Updated June 12 Defending Bears Ears
Home to ancient cliff dwellings, Native American cultural sites, and iconic wildlife, Bears Ears National Monument is a national treasure. The monument stretches across remarkably scenic mesas, towering sandstone cliffs, and canyons that epitomize the beauty of southern Utah. Bears, bighorn sheep and mountain lions thrive in this striking wilderness. Two buttes jutting thousands of feet above canyon lands form the region’s namesake, “Bears Ears.”
In 2016, President Obama designated the Bears Ears National Monument after years of advocacy from a historic partnership between the Hopi, Navajo, Ute Indian Tribe, Ute Mountain Ute, and Zuni governments, along with archeological, conservation, and recreation voices.
But now, as anti-environment extremists in Congress mount attacks to open up protected public lands to extractive industries or sell off acres of our heritage, President Trump and certain members of Congress are collaborating to unravel protections for the Bears Ears National Monument lands that are sacred to five sovereign tribes. Oil and uranium interests threaten these lands, along with the looting and robbing of sacred sites.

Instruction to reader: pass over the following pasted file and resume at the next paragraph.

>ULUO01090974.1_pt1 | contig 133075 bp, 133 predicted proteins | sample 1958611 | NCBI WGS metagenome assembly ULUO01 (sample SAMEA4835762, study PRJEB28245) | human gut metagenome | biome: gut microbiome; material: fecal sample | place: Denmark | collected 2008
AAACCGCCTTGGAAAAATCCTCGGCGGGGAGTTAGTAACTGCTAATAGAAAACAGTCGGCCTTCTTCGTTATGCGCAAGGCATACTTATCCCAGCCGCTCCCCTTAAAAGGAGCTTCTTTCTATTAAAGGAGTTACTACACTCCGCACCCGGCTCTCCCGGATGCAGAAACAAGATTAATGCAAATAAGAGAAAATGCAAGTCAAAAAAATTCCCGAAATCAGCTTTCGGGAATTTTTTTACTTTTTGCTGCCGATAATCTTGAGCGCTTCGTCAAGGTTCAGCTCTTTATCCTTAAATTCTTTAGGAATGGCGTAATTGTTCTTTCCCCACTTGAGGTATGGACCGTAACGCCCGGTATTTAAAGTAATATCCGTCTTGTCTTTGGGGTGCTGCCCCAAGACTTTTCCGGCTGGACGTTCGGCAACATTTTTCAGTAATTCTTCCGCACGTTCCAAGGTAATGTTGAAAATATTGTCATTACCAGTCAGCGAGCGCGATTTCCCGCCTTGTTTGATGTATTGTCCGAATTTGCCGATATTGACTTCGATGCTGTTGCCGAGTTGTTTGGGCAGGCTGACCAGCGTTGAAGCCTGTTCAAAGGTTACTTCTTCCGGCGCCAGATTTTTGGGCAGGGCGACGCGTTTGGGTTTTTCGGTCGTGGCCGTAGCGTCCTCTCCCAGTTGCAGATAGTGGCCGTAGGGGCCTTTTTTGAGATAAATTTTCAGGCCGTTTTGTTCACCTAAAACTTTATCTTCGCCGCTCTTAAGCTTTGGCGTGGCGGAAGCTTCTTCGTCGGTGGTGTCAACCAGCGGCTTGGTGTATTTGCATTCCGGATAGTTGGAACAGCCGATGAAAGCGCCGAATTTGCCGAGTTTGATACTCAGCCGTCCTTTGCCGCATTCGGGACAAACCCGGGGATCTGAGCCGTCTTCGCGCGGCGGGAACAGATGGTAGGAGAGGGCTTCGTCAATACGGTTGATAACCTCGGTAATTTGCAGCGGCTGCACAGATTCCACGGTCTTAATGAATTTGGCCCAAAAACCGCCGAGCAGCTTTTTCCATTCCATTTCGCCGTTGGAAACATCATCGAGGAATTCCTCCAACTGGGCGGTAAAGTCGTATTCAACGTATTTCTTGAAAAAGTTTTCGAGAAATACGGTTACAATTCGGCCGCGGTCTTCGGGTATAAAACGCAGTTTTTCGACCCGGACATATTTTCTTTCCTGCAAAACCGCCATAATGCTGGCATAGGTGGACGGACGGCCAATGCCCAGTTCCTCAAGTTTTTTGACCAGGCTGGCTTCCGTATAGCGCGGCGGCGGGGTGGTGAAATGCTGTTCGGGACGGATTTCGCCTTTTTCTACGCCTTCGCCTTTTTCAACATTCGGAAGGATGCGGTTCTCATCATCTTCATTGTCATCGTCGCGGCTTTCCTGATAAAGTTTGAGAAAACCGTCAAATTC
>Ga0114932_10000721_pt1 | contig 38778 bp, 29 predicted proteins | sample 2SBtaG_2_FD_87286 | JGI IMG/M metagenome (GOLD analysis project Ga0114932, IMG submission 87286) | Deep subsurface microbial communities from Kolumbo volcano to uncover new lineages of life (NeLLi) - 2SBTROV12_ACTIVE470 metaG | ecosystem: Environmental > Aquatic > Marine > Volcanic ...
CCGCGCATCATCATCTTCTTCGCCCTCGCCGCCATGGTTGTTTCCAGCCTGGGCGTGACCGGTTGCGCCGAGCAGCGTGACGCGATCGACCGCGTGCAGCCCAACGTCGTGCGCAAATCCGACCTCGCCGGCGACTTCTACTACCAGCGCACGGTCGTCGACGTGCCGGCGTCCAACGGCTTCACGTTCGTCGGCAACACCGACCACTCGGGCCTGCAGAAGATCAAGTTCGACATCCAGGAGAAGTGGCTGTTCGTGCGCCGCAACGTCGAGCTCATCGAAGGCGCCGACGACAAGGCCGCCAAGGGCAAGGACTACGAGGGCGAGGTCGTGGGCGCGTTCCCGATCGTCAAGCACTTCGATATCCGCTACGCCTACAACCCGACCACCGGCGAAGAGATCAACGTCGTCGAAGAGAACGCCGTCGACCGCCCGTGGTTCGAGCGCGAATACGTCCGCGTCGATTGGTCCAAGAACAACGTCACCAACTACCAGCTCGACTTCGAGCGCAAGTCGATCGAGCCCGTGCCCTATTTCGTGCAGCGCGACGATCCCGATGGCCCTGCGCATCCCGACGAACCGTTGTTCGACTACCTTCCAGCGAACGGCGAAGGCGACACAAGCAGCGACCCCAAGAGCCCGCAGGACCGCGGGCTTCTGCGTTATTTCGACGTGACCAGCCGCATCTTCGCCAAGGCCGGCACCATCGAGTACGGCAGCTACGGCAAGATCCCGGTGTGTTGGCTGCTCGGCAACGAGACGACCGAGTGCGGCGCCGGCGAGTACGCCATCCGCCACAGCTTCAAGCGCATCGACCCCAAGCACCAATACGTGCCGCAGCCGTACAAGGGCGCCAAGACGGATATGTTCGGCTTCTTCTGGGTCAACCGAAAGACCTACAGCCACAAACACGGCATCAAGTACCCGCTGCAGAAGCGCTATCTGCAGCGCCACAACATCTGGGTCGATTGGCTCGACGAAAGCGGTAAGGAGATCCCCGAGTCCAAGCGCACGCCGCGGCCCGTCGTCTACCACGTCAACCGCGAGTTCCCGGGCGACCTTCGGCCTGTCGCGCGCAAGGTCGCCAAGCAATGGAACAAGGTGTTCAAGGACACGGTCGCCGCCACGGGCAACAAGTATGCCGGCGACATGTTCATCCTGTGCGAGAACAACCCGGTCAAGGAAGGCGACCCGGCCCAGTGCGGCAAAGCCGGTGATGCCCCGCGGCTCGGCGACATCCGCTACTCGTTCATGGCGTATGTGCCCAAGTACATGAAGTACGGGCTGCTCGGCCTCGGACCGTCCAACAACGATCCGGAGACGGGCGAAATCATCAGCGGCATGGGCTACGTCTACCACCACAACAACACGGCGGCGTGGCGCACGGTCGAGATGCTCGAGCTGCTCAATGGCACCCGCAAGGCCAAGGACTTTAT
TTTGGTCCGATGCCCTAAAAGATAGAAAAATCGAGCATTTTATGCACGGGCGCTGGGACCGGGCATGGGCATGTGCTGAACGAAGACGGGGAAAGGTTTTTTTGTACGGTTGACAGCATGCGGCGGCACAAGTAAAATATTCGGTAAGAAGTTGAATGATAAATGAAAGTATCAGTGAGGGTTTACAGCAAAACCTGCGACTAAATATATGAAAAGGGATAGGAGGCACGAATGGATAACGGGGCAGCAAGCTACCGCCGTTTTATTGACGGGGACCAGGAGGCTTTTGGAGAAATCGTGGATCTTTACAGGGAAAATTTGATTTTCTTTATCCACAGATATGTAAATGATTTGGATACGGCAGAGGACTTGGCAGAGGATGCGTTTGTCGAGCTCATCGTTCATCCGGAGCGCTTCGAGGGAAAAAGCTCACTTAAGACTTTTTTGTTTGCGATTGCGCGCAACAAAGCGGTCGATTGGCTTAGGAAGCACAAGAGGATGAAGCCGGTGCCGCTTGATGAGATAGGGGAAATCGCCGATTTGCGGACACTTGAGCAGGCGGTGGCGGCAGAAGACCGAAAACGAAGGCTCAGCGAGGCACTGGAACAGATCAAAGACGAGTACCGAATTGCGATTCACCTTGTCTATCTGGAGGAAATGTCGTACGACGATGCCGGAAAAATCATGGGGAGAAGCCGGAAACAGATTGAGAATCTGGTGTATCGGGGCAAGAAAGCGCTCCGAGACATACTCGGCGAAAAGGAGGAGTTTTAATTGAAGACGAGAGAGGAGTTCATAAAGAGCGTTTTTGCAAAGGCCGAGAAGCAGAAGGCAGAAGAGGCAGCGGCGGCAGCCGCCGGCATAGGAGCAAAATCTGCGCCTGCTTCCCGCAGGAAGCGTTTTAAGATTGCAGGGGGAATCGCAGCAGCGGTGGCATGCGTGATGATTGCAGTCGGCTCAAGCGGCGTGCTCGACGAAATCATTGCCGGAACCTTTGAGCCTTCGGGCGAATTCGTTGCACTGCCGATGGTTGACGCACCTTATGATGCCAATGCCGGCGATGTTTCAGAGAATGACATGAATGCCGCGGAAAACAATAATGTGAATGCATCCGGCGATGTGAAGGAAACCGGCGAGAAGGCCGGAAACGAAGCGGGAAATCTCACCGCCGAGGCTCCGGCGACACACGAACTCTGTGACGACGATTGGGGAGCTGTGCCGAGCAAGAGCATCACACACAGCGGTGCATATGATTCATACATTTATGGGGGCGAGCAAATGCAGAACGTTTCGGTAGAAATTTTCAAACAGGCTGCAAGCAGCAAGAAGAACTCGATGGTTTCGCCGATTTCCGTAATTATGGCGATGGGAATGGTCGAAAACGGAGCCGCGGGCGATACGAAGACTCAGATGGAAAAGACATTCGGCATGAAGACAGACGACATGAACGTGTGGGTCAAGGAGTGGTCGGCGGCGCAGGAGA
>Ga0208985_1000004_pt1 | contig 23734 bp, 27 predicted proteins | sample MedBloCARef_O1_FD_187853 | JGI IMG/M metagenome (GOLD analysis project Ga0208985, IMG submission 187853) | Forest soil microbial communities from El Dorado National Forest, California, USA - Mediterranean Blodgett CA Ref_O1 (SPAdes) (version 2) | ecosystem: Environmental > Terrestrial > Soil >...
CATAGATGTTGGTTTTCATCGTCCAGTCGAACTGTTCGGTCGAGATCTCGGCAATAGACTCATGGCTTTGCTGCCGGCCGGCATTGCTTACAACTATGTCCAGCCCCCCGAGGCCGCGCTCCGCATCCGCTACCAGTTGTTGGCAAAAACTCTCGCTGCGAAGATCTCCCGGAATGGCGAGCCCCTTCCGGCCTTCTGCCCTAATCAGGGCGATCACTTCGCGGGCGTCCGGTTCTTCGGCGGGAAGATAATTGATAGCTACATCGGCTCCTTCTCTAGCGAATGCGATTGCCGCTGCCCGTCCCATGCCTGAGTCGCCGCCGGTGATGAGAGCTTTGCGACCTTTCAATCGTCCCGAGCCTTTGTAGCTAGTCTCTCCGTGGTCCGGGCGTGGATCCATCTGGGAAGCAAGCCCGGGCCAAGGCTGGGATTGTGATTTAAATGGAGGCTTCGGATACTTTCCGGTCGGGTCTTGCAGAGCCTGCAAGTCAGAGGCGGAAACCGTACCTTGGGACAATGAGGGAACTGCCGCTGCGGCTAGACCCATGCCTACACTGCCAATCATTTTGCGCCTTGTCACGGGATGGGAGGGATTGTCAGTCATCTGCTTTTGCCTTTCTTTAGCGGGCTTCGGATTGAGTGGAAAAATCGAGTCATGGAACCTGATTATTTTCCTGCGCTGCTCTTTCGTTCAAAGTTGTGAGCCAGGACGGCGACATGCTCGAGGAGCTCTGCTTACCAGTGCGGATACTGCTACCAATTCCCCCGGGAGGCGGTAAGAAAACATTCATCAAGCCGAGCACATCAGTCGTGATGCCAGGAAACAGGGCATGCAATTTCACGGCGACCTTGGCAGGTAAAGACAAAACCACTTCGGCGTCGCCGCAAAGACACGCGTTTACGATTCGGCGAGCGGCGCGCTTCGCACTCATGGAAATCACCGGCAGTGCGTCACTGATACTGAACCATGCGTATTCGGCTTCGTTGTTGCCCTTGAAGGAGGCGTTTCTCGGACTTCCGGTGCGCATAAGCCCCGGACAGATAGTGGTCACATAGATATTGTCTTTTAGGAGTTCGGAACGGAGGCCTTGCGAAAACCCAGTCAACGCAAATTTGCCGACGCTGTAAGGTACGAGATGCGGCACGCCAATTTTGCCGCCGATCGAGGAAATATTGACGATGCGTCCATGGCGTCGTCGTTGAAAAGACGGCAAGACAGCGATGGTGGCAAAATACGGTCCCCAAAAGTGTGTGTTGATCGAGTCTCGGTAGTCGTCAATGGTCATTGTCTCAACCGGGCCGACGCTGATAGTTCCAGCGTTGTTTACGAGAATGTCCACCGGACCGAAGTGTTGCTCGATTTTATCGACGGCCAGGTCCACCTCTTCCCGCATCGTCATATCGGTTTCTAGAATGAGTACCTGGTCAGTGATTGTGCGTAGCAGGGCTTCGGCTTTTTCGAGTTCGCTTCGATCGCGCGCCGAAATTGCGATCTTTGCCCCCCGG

The designation of Bears Ears National Monument included a historic plan for co-management of this unique landscape by federal agencies and the five tribes with sacred cultural interests in the lands. Now, these protected lands are under attack. Earthjustice stands with the tribes in their calls for justice.
These mesas, cliffs, and canyons in Utah are home to over 100,000 Native American archaeological and cultural sites, with some dating back to 12,000 B.C.E. Tribes continue to visit these lands to hold ceremonies and to connect with their ancestors.
To protect Bears Ears, President Obama used the Antiquities Act, a century-old law established to protect America’s iconic lands and cultural heritage. The Antiquities Act has been embraced by 16 presidents from Teddy Roosevelt to President Obama to protect national treasures such as the Grand Canyon, the Misty Fjords National Monument in Alaska’s Tongass National Forest, the Giant Sequoia National Monument in Northern California, and the Statue of Liberty.
In an op-ed in TIME Magazine, McIntosh went on to explain, “President Trump and Secretary of Interior Ryan Zinke should honor the tribes, respect the unique importance of Bears Ears, and reject short-sighted, politically-motivated demands for its reversal. It fact, it is their only lawful option. The Antiquities Act of 1906 authorizes presidents to designate national monuments, but it does not give presidents the power to reverse the monuments created by their predecessors.”
We cannot let this assault on our public lands stand. Bears Ears National Monument—and the more than one hundred others—are part of what make this land great.